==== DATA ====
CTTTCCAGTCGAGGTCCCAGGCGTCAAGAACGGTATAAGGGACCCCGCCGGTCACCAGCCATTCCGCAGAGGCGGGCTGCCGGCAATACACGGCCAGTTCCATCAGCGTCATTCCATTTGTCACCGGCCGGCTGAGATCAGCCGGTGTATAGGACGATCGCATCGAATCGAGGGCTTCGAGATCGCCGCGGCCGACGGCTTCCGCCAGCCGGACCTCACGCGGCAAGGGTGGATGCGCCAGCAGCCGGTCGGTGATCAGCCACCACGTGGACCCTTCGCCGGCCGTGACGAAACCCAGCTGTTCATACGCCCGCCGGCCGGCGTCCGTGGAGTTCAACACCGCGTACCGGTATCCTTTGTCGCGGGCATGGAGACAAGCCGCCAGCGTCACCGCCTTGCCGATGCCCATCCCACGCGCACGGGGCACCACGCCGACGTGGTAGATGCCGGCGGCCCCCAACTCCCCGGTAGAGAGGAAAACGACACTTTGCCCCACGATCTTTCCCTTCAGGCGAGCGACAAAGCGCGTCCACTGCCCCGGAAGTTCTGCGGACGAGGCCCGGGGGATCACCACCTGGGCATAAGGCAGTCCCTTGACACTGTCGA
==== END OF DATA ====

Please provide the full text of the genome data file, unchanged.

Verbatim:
CTTTCCAGTCGAGGTCCCAGGCGTCAAGAACGGTATAAGGGACCCCGCCGGTCACCAGCCATTCCGCAGAGGCGGGCTGCCGGCAATACACGGCCAGTTCCATCAGCGTCATTCCATTTGTCACCGGCCGGCTGAGATCAGCCGGTGTATAGGACGATCGCATCGAATCGAGGGCTTCGAGATCGCCGCGGCCGACGGCTTCCGCCAGCCGGACCTCACGCGGCAAGGGTGGATGCGCCAGCAGCCGGTCGGTGATCAGCCACCACGTGGACCCTTCGCCGGCCGTGACGAAACCCAGCTGTTCATACGCCCGCCGGCCGGCGTCCGTGGAGTTCAACACCGCGTACCGGTATCCTTTGTCGCGGGCATGGAGACAAGCCGCCAGCGTCACCGCCTTGCCGATGCCCATCCCACGCGCACGGGGCACCACGCCGACGTGGTAGATGCCGGCGGCCCCCAACTCCCCGGTAGAGAGGAAAACGACACTTTGCCCCACGATCTTTCCCTTCAGGCGAGCGACAAAGCGCGTCCACTGCCCCGGAAGTTCTGCGGACGAGGCCCGGGGGATCACCACCTGGGCATAAGGCAGTCCCTTGACACTGTCGA